HomeNEWSCurrent AffairsWHO Seeks $179 Million to Tackle Hunger in Parts of Africa

WHO Seeks $179 Million to Tackle Hunger in Parts of Africa

Adapting to the climate crisis will require everything from building sea walls to creating drought-resistant crops, a project that could cost developing countries anywhere from $160-$340 billion annually by 2030.

That number could swell to as much as $565 billion by 2050 if climate change accelerates, according to the UN Environment Programme’s (UNEP’s) 2022 Adaptation Gap Report.

And now, the World Health Organisation (WHO) is calling for emergency support for countries in the Horn of Africa, which according to the international health body, has close to 130,000 people staring at death due to hunger.

According to a food Insecurity Consultant at the WHO, Liesbeth Aelbrecht, the situation is worsening daily in the region’s seven countries including Kenya and Uganda, a situation last seen more than two decades ago.

Besides Kenya and Uganda, other notable countries affected by the catastrophe include Djibouti, Ethiopia, Somalia, South Sudan, and Sudan.

“Life-threatening hunger caused by climate shocks, violent insecurity and disease in the Horn of Africa, has left nearly 130,000 people “looking death in the eyes” and nearly 50 million facing crisis levels of food insecurity, the UN World Health Organization (WHO) said on Friday.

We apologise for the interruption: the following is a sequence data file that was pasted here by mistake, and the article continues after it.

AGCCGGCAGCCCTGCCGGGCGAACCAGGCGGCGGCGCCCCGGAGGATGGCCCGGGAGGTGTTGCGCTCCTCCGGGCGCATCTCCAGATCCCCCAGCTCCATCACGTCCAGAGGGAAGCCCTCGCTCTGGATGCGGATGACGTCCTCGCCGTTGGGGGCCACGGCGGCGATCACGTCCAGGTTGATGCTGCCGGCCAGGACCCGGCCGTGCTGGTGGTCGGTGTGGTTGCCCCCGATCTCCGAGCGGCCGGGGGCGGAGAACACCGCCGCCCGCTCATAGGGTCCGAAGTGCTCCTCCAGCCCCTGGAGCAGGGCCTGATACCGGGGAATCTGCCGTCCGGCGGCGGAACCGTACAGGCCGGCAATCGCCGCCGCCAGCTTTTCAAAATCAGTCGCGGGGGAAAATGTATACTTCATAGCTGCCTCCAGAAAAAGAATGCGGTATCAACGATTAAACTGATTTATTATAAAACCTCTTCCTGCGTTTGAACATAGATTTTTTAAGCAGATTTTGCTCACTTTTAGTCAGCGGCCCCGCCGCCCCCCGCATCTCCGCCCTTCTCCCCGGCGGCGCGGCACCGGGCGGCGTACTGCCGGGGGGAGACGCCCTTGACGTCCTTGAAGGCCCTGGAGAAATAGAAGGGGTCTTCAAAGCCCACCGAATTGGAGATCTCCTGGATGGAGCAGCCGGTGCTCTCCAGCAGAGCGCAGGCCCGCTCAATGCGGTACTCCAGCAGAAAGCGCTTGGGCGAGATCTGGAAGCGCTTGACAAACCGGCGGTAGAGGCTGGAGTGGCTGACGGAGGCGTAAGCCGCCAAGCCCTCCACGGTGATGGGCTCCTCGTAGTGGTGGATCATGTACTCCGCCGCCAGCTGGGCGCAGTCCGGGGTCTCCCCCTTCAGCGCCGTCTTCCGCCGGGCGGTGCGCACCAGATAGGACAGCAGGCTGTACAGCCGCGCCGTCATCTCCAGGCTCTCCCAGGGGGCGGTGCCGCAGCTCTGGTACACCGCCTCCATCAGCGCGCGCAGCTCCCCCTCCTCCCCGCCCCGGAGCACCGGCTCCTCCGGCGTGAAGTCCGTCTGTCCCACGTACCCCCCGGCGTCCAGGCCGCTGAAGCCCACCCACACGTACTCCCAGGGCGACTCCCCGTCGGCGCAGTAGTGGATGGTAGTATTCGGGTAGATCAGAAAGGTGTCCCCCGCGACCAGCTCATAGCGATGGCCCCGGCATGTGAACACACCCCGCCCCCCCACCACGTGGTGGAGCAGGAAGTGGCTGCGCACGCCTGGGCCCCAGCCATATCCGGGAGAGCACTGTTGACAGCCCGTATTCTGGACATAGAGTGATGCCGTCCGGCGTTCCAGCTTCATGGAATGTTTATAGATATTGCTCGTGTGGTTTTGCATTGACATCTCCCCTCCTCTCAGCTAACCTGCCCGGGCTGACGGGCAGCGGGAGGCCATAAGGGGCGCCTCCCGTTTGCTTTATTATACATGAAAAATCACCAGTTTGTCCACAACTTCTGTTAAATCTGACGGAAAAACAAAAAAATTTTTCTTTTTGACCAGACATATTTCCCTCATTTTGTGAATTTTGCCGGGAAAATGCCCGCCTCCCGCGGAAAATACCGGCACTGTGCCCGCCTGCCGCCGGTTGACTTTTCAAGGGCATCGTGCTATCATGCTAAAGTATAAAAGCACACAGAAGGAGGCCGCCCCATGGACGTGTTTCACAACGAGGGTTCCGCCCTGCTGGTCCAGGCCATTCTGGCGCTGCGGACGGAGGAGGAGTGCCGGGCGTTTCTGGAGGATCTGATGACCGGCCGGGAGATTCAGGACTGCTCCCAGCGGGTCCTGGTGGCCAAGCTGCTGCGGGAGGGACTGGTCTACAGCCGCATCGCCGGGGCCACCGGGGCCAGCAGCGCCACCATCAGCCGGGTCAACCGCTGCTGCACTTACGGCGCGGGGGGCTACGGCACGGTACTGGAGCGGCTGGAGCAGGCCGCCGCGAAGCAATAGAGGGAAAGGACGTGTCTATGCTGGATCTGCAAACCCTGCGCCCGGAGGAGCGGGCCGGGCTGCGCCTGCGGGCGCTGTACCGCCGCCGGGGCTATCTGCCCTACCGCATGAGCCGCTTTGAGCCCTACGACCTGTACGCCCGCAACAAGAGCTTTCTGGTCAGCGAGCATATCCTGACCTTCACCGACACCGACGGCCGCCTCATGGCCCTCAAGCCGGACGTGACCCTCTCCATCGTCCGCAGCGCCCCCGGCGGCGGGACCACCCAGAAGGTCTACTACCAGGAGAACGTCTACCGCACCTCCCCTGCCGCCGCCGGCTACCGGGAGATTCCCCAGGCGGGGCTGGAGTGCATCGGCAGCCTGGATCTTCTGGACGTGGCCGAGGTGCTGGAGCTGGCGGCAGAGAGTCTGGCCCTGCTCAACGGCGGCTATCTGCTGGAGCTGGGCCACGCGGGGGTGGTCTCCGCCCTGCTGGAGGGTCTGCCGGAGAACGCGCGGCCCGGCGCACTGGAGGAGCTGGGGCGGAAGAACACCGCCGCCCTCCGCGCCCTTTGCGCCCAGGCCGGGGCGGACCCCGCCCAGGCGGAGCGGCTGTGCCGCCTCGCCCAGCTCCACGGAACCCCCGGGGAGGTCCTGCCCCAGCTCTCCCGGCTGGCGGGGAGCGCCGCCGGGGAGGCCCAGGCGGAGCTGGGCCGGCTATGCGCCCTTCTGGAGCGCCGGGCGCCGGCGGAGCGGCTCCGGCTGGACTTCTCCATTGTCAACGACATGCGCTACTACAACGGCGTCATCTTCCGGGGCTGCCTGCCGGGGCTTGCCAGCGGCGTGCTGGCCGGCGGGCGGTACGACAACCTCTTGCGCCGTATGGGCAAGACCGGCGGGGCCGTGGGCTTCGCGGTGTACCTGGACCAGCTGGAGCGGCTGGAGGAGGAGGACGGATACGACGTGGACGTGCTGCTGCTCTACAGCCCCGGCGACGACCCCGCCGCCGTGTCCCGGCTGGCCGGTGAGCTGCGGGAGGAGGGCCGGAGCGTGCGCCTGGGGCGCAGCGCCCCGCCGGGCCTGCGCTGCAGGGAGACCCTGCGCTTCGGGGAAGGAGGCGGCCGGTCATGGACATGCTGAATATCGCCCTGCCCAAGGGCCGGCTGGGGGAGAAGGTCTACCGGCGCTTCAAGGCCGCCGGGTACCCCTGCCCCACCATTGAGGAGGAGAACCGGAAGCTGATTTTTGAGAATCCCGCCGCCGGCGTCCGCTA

For an emergency response, WHO says at least $179 million is needed in these seven states to tackle the looming crisis.

The UN says that the African continent contributes 2-3% of total global emissions that are associated with Climate Change, yet the continent suffers the heaviest impacts of the Climate Crisis.

The Horn of Africa is experiencing devastating weather conditions and the hottest temperatures since satellite record-keeping began.

Needs in the Arid and Semi-Arid Lands (ASALs) of Kenya continue to rise as the region faces its fifth consecutive below-average rainy season from October last year.

Humanitarian bodies estimate that there will be 6.4 million people in June in need of humanitarian assistance in the ASALs region of Kenya.

Besides the dry condition and famine, the greater Horn region is coupled with the grip of concurrent outbreaks of hepatitis, meningitis, and dengue, which was declared for the first time in Khartoum in February.

“The frequency of these disease outbreaks is directly linked to these extreme weather events and climate change,” the WHO officer said. “I’ve been working on and off in this region for almost 25 years now – and in terms of accumulated emergencies, this is bad as I’ve ever seen it.”

The report came against the backdrop of climate change and COP27 declarations/agreements last year when the UN Secretary-General Antonio Guterres unveiled a $3.1 billion plan to ensure everyone on the planet is protected by early warning systems in the next five years.

The final agreement highlighted that “$4 to $6 trillion a year needs to be invested in renewable energy until 2030 – including investments in technology and infrastructure – to allow the world to reach net-zero emissions by 2050.”

An array of states, regional governments, and development agencies pledged $230 million to the Adaptation Fund to help vulnerable communities around the world adapt to climate change.

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